Thursday, June 4, 2009

obama's cairo speech - A new effort

Beginning with a visit to the Saudi king Wednesday and continuing with a speech early today in Egypt, President Barack Obama will try to improve relations between the U.S. and the Muslim world and push for progress in settling the Arab-Israeli conflict.

In his highly anticipated speech at Cairo University, Obama will speak about extremism, Pakistan, Afghanistan, Iraq, Iran and "what he thinks needs to be done on all sides" to reach peace between the Israelis and Palestinians, aides said.

He will also speak about Muslim and American misperceptions and specific policies on both sides that have undermined relations.

En route to Cairo, Obama landed Wednesday afternoon in Riyadh, the Saudi capital, to visit King Abdullah, saying he wanted to "come to the place where Islam began" and to ask for the Saudi king's backing on a range of economic and foreign-policy issues.Shortly after his arrival, the Arabic satellite television network al-Jazeera broadcast a new audiotape that it said was the voice of al-Qaeda leader Osama bin Laden.

The speaker on the tape sharply criticized U.S. policy in Pakistan and accused Obama of planting seeds for "revenge and hatred" in the Muslim world. The message warned Americans of "consequences" to come.

A U.S. counterterrorism official, who requested anonymity, said the voice on the tape had been authenticated as that of bin Laden. "There has never been a fake bin Laden tape," he said.

White House spokesman Robert Gibbs said, "I don't think it's surprising that al-Qaeda would want to shift attention away from the president's historic efforts and continued efforts to reach out and have an open dialogue with the Muslim world."

Touching down in Riyadh, Obama was received with a ceremonial 21-gun salute, and he greeted Abdullah with an embrace and cheek-to-cheek touch. Later, at Abdullah's ranch, guards on horseback greeted the motorcade, and the king gave Obama a traditional gift of a gold medallion, described as the highest honor of the kingdom.

The king offered his "best wishes to the friendly American people, who are represented by a distinguished man who deserves to be in this position."

Obama responded, "Shukran," which means "thank you" in Arabic.

In their meetings, the leaders discussed Iran's nuclear program, the Israeli-Palestinian conflict, the situation in Afghanistan and Pakistan, and Obama's impending speech, a White House statement said.During his Mideast tour, Obama is expected to press the Arab nations to offer a gesture to the Israelis to entice them to accelerate the peace process. But Saudi officials and political experts say that the Arab countries believe they have already made their best offer and that it is now up to Israel to make a gesture, perhaps by dismantling settlements in the West Bank or committing to a two-state solution.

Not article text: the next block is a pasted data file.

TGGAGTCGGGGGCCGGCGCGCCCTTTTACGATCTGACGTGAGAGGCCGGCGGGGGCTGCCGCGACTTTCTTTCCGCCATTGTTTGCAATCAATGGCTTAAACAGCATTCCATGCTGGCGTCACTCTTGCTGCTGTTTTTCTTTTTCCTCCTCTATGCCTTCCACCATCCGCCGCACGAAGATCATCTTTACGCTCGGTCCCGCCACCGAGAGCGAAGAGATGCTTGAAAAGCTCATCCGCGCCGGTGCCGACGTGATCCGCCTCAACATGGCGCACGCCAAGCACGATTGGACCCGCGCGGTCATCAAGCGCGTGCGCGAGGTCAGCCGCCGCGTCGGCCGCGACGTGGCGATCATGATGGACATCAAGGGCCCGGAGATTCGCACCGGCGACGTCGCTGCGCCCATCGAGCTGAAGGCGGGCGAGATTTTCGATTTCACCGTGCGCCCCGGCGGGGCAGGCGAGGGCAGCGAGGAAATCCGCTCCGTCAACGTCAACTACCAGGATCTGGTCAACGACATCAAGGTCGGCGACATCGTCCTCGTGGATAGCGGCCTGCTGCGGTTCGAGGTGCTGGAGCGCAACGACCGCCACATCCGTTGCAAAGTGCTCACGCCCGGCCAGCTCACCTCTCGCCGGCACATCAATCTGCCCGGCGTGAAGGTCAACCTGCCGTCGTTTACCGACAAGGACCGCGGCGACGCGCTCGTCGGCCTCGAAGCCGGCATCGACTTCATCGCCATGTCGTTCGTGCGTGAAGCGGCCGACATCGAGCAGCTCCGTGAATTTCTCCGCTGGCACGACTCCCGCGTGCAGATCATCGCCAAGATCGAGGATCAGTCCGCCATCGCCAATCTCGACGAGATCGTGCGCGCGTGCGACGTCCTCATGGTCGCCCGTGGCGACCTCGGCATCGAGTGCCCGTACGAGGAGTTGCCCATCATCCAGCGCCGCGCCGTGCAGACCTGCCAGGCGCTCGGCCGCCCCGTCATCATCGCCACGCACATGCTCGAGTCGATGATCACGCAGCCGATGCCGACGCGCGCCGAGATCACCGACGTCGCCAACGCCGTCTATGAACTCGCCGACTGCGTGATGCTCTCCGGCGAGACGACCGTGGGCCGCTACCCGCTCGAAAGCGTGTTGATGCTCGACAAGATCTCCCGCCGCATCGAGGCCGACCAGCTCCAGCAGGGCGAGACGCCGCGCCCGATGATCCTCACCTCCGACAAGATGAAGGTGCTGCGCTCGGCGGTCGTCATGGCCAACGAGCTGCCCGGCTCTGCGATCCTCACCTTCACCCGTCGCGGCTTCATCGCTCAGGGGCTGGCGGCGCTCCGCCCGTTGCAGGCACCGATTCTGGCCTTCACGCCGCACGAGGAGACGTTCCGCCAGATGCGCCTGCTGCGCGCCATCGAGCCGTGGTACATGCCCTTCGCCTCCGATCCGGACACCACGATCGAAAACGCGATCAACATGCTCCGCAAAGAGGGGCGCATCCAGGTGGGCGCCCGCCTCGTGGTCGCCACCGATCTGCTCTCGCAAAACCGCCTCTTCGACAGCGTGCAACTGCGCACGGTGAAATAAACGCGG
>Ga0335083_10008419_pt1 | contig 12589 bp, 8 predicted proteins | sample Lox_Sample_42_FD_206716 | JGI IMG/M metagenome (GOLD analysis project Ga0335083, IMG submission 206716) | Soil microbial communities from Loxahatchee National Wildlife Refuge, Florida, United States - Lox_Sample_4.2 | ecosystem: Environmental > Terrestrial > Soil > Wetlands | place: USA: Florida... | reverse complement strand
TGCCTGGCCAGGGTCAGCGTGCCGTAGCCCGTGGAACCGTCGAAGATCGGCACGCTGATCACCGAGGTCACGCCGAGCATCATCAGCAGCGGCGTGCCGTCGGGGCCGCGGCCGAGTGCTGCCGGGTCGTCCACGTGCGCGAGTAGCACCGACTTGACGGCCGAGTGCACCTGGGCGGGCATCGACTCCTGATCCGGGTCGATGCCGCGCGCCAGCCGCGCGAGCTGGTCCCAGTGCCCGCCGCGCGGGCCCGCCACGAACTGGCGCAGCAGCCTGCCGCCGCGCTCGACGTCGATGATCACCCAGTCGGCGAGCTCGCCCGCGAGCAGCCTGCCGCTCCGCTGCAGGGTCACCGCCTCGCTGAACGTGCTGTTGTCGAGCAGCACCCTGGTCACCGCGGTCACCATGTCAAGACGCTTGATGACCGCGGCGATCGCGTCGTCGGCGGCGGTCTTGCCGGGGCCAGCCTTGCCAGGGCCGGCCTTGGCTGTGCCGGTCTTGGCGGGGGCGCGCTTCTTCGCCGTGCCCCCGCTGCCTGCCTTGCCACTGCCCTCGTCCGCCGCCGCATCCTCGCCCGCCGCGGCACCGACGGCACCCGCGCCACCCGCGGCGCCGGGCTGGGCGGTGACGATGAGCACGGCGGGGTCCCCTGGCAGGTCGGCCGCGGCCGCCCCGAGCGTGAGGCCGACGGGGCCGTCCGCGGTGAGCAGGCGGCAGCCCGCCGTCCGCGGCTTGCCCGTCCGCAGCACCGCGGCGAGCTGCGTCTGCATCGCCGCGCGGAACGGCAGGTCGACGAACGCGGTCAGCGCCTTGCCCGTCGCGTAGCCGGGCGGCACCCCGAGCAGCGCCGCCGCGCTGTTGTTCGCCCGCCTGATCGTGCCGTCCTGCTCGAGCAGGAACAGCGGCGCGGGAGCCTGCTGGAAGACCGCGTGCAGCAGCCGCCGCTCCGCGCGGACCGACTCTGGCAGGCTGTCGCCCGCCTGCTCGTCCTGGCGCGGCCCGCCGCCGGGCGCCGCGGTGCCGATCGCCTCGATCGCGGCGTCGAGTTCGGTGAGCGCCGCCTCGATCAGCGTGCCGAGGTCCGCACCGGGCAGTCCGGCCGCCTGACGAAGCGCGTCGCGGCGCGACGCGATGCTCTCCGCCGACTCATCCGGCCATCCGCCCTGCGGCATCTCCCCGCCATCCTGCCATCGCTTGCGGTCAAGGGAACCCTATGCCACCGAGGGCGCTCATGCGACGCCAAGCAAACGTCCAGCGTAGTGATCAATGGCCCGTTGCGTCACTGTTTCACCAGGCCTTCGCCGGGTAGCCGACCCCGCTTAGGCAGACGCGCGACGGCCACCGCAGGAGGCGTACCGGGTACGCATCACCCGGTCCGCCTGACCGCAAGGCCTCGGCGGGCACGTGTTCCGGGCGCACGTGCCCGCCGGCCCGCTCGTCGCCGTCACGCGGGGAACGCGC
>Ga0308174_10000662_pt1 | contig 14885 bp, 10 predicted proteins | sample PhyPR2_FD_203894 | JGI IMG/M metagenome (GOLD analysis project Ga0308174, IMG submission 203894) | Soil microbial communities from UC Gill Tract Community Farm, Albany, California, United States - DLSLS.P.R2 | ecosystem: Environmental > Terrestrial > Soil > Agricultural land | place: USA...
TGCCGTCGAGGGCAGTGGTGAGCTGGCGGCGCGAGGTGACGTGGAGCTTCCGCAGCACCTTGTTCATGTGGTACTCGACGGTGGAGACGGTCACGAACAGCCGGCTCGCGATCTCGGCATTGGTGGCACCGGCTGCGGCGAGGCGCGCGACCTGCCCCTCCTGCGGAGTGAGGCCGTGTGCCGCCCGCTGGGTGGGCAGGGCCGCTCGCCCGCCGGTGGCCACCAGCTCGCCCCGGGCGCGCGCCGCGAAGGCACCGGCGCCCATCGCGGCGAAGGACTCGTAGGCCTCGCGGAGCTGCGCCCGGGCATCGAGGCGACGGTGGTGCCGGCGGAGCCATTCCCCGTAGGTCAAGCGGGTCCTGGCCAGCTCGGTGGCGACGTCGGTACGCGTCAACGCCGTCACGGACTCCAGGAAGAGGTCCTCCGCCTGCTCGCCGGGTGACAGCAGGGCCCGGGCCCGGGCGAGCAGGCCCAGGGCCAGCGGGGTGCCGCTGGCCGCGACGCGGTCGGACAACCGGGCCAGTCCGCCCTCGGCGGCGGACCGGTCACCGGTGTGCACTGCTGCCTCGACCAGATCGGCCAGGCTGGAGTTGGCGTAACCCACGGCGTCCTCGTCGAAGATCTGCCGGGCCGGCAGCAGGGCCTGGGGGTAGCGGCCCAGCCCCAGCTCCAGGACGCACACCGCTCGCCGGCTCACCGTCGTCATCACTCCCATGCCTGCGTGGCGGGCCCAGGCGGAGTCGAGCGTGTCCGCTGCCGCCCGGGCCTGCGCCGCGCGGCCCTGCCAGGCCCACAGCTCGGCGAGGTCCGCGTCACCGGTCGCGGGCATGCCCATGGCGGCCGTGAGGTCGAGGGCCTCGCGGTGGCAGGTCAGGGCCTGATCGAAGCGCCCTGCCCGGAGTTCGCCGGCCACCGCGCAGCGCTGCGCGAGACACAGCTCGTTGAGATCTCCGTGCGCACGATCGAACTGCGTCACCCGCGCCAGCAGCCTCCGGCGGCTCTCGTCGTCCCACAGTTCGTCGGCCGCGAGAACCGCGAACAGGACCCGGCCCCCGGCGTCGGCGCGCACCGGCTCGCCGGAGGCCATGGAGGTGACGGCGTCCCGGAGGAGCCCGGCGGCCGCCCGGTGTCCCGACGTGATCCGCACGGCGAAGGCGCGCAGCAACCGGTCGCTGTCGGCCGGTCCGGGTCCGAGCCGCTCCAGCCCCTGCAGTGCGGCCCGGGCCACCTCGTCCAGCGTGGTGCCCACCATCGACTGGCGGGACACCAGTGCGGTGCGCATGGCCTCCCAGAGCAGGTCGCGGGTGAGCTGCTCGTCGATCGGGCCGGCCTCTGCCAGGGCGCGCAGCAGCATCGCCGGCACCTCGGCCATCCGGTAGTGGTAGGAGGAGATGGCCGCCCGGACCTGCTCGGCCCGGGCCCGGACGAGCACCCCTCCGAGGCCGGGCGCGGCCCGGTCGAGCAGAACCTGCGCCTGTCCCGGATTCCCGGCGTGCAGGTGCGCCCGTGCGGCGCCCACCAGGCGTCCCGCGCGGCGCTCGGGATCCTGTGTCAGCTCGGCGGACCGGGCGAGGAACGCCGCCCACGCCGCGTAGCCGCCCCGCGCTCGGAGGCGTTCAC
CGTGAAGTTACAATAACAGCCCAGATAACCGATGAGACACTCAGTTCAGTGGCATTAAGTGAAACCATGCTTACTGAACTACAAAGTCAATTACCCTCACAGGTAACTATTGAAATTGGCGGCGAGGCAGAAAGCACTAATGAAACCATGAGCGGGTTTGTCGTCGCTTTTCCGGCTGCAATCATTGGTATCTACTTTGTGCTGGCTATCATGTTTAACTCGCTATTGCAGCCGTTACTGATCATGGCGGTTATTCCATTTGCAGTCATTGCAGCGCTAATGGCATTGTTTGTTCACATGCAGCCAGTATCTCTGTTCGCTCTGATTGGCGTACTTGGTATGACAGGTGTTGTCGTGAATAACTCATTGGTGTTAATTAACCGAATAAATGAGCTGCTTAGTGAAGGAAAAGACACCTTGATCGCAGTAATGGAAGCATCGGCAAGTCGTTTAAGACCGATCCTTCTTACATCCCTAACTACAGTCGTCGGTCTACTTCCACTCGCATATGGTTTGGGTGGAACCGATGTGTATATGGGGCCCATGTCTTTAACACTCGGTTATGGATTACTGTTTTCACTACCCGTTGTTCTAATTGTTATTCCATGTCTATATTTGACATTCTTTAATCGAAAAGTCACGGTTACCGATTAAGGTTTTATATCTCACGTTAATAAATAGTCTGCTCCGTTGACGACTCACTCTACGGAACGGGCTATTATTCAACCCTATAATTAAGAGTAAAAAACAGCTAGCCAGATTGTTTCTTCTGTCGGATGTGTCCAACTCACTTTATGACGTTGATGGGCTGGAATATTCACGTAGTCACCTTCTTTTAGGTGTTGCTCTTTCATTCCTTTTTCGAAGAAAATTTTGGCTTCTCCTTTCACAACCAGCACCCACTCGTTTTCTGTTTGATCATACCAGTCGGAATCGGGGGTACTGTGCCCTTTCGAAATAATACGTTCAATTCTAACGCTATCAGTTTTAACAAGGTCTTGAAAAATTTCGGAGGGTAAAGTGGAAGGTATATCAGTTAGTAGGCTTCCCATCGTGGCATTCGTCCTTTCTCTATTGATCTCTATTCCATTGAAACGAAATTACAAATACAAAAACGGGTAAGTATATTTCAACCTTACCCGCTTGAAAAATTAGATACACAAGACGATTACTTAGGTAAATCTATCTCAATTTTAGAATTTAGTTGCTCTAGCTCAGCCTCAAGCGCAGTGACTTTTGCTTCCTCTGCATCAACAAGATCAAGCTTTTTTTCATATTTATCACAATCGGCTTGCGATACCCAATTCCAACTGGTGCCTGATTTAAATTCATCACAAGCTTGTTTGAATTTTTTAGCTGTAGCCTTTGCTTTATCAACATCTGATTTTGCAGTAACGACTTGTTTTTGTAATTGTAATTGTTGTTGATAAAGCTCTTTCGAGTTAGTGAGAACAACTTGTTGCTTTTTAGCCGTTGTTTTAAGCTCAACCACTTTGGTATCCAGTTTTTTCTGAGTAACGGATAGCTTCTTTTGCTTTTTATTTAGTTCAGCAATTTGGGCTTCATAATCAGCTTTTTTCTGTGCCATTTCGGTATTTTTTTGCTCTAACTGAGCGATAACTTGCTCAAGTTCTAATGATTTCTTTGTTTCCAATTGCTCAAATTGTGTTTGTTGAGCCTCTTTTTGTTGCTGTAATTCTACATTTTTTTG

"What do you expect the Arabs to give without getting anything in advance, if Israel is still hesitating to accept the idea of two states in itself?" asked Mohammad Abdullah al-Zulfa, a historian and member of the Saudi Shura Council, which serves as an advisory panel in place of a parliament.

In recent years, Abdullah has asserted Saudi diplomacy aggressively in the Israeli-Palestinian conflict. He was the first to propose broad Arab recognition of Israel in return for its withdrawal from all territory occupied in the 1967 Middle East War, and he has sought to broker unity government agreements between rival Palestinian factions Hamas and Fatah. Obama has suggested that Abdullah's peace proposal, adopted by the Arab League in 2002 and now known as the Arab Peace Initiative, might serve as a way to revive talks among Israelis, Palestinians and Arab countries, only two of which now recognize the Jewish state.

Officials in Saudi Arabia and Egypt said that Obama had already made progress on his Middle East agenda, having restored some confidence that the U.S. is interested in and serious about pushing for a Middle East settlement.

Obama's brief Egypt visit was to include a meeting with President Hosni Mubarak, a tour of a famous mosque and a visit to the pyramids.

Before leaving Washington, Obama signaled that while he would mention American concerns about human rights in Egypt, he would not challenge Mubarak too sharply, calling him a "force for stability and good" in the Middle East.

The Cairo speech today is the latest in a series of overtures Obama has made to the Islamic world since taking office. Those include giving his first presidential interview to an Arabic-language satellite station, sending a Persian New Year's greeting to Iran, and proclaiming in Turkey that the "United States is not, and will never be, at war with Islam."

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